nahb logoNAHB Chief Economist David Crowe said buyers are still cautious because of the large inventories of foreclosed properties in many markets, and they also worry about continuing high unemployment ands the challenges of selling their existing homes.

Even so, Crowe said, “builders are reporting more inquiries and more interest among potential buyers than they have seen in previous months.”

The area of the country where builders are expressing the biggest boosts in confidence levels? Right here in the South.

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Joblessness down, but not enough to inspire the price of Pinellas County real estate sales

Here’s some good news: The national unemployment rate in November was down to 8.6 percent, a nice drop from the 9 percent registered in the previous month. So, does that mean that we may see a corresponding modest increase in home prices?

If you want a one-word answer to that question, here it is: No.

iStock_000016449443XSmallStill, it’s good news for the overall economy, and the strength of the economy (or lack of it) is what will ultimately drive home prices up and stimulate the market. It’s all about confidence, and no one has an awful lot of that right now when it comes to the economy, or visions of the future.

Nationally, the unemployment rate peaked in October of 2009, at 10.1 percent (according to the federal Bureau of Labor Statistics). It’s been settling back downward at a snail’s pace ever since, keeping pace with an agonizingly slow economic recovery.

If the economy was really starting to boom, a .4 percent single-month drop in the unemployment rate might be cause for celebration – and for a mini-stampede of home buyers wanting to take advantage of low home prices and historically low interest rates.

Instead, we have an economic recovery that is just creeping along. It doesn’t inspire much confidence about the future, and confidence about the future is what drives home sales.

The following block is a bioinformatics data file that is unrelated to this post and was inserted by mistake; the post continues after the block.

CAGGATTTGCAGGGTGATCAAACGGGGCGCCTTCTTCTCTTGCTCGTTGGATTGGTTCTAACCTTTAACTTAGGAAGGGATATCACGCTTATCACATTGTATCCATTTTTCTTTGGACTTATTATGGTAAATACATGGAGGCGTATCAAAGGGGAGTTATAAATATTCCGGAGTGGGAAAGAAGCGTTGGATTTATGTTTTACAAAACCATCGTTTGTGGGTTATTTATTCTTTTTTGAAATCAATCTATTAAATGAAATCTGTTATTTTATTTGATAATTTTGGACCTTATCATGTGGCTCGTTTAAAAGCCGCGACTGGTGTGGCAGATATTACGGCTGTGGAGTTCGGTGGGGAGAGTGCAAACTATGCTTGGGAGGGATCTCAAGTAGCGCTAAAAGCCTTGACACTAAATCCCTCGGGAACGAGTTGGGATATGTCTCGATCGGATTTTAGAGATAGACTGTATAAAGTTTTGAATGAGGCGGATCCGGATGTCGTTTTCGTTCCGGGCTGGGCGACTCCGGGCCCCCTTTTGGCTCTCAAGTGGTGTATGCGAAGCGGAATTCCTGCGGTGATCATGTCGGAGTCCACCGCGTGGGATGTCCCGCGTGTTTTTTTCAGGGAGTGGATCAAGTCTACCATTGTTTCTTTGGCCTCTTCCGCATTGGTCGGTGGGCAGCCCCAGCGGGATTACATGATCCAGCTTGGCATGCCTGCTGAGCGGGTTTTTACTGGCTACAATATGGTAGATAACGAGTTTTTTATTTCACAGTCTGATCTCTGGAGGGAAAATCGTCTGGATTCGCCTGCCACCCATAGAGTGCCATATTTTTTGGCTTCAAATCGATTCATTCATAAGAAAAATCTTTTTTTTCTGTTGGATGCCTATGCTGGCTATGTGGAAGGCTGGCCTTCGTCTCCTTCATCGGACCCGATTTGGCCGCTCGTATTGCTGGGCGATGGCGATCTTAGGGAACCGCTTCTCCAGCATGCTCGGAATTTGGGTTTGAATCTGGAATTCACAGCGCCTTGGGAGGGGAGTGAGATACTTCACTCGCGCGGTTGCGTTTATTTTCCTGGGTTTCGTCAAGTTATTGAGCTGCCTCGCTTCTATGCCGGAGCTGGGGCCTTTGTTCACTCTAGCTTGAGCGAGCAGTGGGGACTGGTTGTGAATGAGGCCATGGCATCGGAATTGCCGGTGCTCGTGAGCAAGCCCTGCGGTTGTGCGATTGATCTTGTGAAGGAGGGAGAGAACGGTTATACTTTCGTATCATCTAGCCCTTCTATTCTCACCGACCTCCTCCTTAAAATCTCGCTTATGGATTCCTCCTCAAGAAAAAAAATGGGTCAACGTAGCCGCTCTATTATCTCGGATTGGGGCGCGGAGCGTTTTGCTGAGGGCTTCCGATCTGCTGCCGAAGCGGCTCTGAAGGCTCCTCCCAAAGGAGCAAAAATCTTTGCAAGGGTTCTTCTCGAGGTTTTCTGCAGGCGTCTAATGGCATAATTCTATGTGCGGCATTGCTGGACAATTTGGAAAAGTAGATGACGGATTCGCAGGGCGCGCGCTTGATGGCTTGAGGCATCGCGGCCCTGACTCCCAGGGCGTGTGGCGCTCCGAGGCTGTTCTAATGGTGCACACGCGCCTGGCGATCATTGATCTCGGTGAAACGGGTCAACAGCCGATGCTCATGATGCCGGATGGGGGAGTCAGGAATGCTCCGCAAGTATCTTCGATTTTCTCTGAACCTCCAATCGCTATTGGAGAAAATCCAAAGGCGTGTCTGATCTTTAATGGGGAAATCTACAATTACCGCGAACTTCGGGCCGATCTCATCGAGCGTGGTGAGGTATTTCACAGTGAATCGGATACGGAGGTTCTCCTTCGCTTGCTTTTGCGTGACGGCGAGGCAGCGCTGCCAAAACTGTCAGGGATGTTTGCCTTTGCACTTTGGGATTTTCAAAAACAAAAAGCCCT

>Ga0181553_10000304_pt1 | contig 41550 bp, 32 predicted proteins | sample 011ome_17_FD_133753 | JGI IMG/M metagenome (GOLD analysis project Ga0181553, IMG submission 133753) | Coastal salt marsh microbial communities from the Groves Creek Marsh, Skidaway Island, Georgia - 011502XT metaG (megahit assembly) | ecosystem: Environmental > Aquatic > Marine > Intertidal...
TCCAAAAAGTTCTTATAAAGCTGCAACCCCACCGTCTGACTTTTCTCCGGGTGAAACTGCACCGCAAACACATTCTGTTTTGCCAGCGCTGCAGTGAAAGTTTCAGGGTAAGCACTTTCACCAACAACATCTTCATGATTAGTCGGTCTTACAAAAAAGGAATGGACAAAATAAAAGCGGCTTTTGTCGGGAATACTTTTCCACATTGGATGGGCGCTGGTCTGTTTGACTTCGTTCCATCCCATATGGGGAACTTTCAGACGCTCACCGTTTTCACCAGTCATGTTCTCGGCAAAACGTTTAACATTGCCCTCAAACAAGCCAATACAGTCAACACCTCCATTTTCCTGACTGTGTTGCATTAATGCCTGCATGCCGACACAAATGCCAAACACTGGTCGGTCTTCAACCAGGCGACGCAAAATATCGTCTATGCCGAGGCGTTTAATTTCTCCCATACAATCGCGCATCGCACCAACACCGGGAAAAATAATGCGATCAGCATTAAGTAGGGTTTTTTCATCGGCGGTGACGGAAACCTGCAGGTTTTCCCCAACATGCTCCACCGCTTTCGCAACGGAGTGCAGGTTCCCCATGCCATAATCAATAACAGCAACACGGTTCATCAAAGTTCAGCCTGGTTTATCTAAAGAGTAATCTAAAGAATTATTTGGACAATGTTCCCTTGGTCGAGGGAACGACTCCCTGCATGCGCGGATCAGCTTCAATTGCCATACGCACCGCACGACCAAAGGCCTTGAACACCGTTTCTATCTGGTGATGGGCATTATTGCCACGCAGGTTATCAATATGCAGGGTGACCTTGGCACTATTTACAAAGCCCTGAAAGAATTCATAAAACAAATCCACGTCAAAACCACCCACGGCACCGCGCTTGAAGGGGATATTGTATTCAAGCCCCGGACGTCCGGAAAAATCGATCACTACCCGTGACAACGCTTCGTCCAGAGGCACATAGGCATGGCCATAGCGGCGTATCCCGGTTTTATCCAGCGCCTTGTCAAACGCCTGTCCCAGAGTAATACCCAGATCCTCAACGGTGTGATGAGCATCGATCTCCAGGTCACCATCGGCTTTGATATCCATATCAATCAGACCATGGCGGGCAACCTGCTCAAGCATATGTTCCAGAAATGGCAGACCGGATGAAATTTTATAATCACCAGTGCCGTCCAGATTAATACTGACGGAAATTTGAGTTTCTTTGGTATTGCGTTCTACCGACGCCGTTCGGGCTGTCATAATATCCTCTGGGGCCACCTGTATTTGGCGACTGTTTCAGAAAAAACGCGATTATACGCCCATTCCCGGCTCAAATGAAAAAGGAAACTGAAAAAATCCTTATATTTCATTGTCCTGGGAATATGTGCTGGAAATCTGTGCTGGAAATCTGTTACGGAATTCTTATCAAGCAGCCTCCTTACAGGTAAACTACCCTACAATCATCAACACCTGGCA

Five things that can be done right now to stimulate Pinellas County real estate sales (and real estate sales everywhere)

 

We’re around five years into the recession, and the real estate market has been suffering all of that time. There were a lot of reasons for the downturn, just as there are lots of reasons for the slow recovery.

balancing houseWhile I don’t have a magic bullet to right the ship and make everything okay real estate-wise, I think there are some things that could be done right now to stimulate sales and make things better, here in Pinellas County and really everywhere. Nothing is going to make up for nine percent unemployment or for the under-employment of millions more people, but I think we could do a lot for the national and the Pinellas County real estate markets to make home ownership more possible for thousands of would-be home owners by taking a few simple steps.

Here they are:

  1. MAKE CREDIT STANDARDS MORE REASONABLE: Much of the problem in the first place resulted from very easy-going credit standards when it came to home mortgages – things such as incomes that didn’t have to be verified or 100 percent (and even 110-percent) financing. Lenders have reacted to those transgressions by tightening credit requirements to a ridiculous level. So let’s find a happy medium that works for buyers while protecting the interests of lenders.
  2. BRING BACK THE 90 PERCENT MORTGAGE:  Where we once saw no-money-down mortgages, we now see lenders who want 20 or 25 percent down. There are many very qualified buyers with good incomes who should be able to buy homes with 10 percent down. Let’s make that possible for the right buyers.
  3. STREAMLINE THE UNDERWRITING PROCESS:  Underwriting has become extremely tight and difficult, and it is not unusual for lenders to come back repeatedly for additional documentation. That takes extra time, and deals can fall apart during those long waits. Good, effective underwriting shouldn’t have to take weeks or months.
  4. GENERATE MORE JOBS: Probably the biggest impediment to a housing market recovery is a lack of good-paying jobs. If people can’t earn adequate incomes, they can’t afford to buy new homes. This is something the government can help with by instituting encouraging policies; the private sector can contribute to it by investing in themselves in ways that encourage job creation.
  5. CLEAR OUT THE FORECLOSURE INVENTORY: Banks have been slow to clear out the inventory of foreclosed homes. Short sales can take forever, and lenders seem to be in no hurry to get their foreclosed-upon properties off their books. Some observers even say that banks have withheld significant numbers of foreclosed properties in order to keep home values from falling even further.  If banks want to get back to the business of lending money for home purchases, they have to do their part, take the hit, and get that inventory back into the hands of private owners.